Aztec Double-Headed Serpent

An absolutely fascinating piece of Aztec culture, the double-headed serpent was carved out of wood and is also a mosaic-covered in pieces of turquoise.  It’s unknown how the serpent left Mexico, though it’s thought to have been a gift to Herman Cortes and eventually found its way to collector Henry Christy, who bequeathed it to the museum along with a number of artifacts in his collection.

Sutton Hoo Mask and Ship Burial Collection

Americans might remember seeing images of the Sutton Hoo Mask on the covers of history or English Literature textbooks, and this artifact is only part of a larger Anglo-Saxon collection that was discovered at Sutton Hoo in 1939.  Over 20 burial mounds were uncovered here that yielded hundreds of items that give us insight into this period of British history.

Assyrian Lion Hunt Reliefs

These reliefs that date from around 650 BC show an Assyrian king displaying his power and authority by engaging in the ancient pastime of lion hunting.  The alabaster panels were discovered by Homuzd Rassam in 1853 on an archaeological expedition and tell the entire story of the hunt from the releasing of the lions to the dogs and guards that were there to keep the king safe as he proved his bravery.

Lewis Chessmen

Chess is a game that dates back centuries, as proven by this set of walrus ivory and whale teeth that was carved sometime between 1150 to 1200 AD.  Scholars believe the set was made in Norway and once belonged to a merchant who traveled between that country and Ireland, leaving the set on the Isle of Lewis in Scotland.  Eighty-two of the pieces are at the British Museum, and the remaining eleven can be found at the National Museum of Scotland in Edinburgh.

Portland Vase

The Portland Vase is an excellent example of early-AD Roman art, a cameo glass vessel that depicts images of love, marriage, and sex.  The images depicted suggest to scholars that it may have been a wedding gift.  It was previously in the possession of the Dowager Duchess of Portland, hence its name, and it’s actually been destroyed and restored several times since it came into the museum’s possession.

Parthenon Marbles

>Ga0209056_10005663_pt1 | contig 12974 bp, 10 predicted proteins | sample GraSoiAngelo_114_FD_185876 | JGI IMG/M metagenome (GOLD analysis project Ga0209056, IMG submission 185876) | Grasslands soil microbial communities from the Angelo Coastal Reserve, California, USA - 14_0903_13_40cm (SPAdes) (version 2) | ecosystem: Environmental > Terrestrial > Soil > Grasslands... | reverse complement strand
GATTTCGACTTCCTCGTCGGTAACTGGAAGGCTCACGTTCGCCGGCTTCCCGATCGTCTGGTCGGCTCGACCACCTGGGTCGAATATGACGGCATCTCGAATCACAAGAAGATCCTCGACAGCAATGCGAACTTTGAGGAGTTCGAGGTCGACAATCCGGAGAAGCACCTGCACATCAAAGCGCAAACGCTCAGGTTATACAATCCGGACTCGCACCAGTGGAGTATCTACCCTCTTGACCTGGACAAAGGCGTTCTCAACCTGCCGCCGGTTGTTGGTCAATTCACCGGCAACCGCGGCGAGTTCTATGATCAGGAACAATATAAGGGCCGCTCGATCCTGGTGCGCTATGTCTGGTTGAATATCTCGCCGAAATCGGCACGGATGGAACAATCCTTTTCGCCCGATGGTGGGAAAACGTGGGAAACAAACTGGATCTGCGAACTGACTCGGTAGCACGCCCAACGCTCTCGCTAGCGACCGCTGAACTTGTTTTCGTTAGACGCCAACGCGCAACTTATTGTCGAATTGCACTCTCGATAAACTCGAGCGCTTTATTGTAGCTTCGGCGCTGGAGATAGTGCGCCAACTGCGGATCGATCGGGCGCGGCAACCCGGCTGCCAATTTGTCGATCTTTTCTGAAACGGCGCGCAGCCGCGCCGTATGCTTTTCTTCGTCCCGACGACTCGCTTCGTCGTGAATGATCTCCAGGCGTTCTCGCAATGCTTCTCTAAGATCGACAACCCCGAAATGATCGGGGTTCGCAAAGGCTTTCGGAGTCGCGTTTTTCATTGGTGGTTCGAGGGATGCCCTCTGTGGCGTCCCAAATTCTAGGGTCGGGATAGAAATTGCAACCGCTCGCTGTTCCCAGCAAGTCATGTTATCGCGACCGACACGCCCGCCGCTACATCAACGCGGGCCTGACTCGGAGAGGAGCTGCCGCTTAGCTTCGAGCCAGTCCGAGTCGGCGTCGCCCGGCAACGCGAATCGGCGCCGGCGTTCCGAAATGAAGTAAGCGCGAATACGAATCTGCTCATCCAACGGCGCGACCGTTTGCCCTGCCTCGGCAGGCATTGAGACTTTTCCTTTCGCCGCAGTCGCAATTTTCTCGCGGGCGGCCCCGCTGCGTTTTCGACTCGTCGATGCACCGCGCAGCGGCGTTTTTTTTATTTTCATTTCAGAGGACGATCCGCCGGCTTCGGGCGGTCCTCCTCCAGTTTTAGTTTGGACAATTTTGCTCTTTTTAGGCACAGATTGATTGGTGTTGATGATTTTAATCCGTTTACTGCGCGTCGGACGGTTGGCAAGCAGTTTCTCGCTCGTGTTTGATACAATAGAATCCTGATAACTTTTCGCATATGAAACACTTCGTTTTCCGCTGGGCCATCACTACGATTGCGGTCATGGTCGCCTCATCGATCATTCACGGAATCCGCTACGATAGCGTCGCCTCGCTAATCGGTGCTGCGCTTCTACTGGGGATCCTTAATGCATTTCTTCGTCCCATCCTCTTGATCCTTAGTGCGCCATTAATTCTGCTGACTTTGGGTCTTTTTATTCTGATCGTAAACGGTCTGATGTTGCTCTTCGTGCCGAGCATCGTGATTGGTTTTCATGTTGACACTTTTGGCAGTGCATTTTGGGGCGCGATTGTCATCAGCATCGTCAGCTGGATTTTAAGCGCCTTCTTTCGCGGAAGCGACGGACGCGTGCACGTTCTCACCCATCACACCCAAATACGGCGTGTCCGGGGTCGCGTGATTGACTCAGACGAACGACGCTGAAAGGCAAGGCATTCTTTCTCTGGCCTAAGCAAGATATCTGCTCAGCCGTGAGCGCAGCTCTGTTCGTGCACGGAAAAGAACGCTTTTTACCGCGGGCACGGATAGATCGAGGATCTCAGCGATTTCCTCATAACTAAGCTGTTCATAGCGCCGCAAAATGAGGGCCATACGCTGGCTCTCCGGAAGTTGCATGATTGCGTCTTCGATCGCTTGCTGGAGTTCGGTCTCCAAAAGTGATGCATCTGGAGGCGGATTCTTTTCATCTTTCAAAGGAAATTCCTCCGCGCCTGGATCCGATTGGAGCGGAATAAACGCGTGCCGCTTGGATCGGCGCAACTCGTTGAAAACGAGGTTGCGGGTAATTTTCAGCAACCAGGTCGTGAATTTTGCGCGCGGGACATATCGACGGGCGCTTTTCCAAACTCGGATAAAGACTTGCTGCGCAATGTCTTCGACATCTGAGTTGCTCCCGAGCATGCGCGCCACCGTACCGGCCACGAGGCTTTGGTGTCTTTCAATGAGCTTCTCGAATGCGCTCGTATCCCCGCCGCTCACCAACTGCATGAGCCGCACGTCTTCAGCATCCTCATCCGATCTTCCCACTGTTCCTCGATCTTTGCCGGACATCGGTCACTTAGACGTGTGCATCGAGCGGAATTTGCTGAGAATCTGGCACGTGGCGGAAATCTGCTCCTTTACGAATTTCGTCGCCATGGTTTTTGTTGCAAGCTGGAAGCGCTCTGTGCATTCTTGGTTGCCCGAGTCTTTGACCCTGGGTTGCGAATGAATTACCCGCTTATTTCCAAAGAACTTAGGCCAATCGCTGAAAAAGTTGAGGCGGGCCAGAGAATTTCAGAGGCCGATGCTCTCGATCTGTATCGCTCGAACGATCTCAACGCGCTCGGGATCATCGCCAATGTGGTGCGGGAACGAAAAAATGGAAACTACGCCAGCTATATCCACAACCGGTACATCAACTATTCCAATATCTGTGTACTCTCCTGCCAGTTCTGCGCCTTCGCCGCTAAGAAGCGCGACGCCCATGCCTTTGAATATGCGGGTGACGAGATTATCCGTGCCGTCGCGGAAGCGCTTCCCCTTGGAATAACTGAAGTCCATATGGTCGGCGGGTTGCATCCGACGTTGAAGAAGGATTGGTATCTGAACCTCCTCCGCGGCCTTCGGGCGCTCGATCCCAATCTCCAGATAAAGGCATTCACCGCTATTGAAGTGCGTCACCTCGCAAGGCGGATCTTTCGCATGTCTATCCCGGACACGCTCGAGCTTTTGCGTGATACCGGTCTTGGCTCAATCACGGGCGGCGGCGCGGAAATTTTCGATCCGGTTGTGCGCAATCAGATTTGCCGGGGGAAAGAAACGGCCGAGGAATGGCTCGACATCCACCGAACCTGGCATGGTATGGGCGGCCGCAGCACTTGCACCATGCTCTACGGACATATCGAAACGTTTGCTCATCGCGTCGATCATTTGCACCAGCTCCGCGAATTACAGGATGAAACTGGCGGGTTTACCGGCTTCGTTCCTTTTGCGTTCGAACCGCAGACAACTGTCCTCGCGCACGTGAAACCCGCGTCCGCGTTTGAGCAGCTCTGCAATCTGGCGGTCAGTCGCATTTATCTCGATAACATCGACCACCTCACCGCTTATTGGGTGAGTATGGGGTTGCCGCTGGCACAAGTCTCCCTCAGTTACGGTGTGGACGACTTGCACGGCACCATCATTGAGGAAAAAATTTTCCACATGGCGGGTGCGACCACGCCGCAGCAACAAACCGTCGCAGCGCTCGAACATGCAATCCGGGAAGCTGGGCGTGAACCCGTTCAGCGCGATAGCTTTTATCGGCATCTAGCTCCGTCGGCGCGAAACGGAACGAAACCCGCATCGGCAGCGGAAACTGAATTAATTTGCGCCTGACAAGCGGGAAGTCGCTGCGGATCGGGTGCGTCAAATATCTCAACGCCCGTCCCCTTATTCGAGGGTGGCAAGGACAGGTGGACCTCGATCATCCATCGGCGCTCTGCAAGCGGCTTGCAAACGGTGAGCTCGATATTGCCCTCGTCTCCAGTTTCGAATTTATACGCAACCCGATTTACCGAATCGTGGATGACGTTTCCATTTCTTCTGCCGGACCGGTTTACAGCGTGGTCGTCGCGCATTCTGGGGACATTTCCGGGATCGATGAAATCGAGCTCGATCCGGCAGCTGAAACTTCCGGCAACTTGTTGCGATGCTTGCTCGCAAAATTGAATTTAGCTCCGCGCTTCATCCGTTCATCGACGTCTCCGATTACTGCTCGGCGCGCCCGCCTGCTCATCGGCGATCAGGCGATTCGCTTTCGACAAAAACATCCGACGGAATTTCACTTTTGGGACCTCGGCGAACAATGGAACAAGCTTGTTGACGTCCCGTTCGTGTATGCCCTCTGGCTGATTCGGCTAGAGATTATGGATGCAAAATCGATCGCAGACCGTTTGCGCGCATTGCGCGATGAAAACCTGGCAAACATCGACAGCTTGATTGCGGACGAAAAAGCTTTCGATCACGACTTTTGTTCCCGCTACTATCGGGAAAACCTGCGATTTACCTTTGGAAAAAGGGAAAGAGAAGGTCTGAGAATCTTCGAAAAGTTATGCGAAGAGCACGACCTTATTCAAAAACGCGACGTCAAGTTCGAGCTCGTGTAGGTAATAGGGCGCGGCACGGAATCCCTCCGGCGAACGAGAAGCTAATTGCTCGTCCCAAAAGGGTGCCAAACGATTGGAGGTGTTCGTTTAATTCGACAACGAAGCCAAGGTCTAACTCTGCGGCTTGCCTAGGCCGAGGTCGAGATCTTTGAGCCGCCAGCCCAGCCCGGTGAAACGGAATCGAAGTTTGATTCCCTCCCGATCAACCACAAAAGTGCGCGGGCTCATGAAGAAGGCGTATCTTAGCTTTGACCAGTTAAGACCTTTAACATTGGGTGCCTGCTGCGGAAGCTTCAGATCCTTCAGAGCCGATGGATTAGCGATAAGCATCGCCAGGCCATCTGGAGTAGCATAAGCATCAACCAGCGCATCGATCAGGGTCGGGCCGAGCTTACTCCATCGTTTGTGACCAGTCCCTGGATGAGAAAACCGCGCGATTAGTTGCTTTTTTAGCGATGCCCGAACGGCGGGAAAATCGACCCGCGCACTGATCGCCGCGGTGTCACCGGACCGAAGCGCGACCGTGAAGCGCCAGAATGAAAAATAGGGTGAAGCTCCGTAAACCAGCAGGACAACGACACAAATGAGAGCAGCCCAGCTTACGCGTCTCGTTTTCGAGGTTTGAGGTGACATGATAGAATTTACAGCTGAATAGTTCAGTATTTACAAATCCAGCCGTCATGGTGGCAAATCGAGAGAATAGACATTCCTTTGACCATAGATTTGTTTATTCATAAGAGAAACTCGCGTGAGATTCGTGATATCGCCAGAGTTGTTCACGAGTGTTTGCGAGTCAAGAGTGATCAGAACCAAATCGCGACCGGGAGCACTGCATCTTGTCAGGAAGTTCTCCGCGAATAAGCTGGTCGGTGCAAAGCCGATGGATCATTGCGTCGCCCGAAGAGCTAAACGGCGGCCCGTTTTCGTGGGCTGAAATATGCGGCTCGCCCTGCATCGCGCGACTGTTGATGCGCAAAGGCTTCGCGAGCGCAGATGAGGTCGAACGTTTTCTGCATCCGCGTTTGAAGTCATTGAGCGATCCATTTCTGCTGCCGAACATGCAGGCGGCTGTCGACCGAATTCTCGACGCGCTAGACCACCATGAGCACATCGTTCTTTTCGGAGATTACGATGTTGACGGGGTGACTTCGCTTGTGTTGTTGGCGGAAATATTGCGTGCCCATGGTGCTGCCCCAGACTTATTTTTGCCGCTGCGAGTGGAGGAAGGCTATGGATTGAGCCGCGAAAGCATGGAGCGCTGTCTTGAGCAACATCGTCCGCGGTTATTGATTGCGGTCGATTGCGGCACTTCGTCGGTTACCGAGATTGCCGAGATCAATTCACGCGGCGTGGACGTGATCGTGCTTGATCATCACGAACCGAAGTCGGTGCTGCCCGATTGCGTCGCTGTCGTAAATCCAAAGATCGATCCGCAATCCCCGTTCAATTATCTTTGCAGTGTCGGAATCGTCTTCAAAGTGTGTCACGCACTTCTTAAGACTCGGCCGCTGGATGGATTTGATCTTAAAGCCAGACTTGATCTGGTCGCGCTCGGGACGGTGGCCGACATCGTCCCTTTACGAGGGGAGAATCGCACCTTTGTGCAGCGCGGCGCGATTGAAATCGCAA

Also known as the Elgin Marbles, Lord Elgin acquired these statues and reliefs from the Ottoman Empire when it was in control of Athens and much of Greece.  The marbles are the source of great controversy between the British and Greek Governments, as the British Museum feels it is preserving a piece of world heritage while the Greek government takes the possession that the marbles are the country’s rightful property.  At any rate, for the moment, the British Museum is the place to see these wonderful pieces of ancient art.

British Museum: Top Ten Artifacts to See in the British Museum When You Visit – Londontopia – The Website for People Who Love London

#british, #london, #museum, #uk

Things To Do Today In London: Thursday 11 July 2019

The Batty Mama at Southbank Centre

Things to do

WORLD ILLUSTRATION AWARDS: The Association of Illustrators opens a new exhibition showcasing all 200 shortlisted entries from its annual awards. Peruse work from 68 countries, including book covers, newspapers, murals and packaging, across a diverse range of styles. Somerset House, free, just turn up, 11-28 July

SUMMER SERIES: Somerset House Summer Series launches tonight, the first of 11 open-air gigs in the courtyard. Neo-soul quintet The Internet get things going, with support from hiphop artist Saw Wise. Somerset House, various prices, book ahead, 11-21 July

ENTERTAINING LONDON: This illustrated talk uses historic photos to cover the history of London County Council Parks Department. It employed hundreds of gardeners and park keepers, and built dozens of sport facilities and playgrounds around London. London Metropolitan Archives (Clerkenwell), free, book ahead2pm-3pm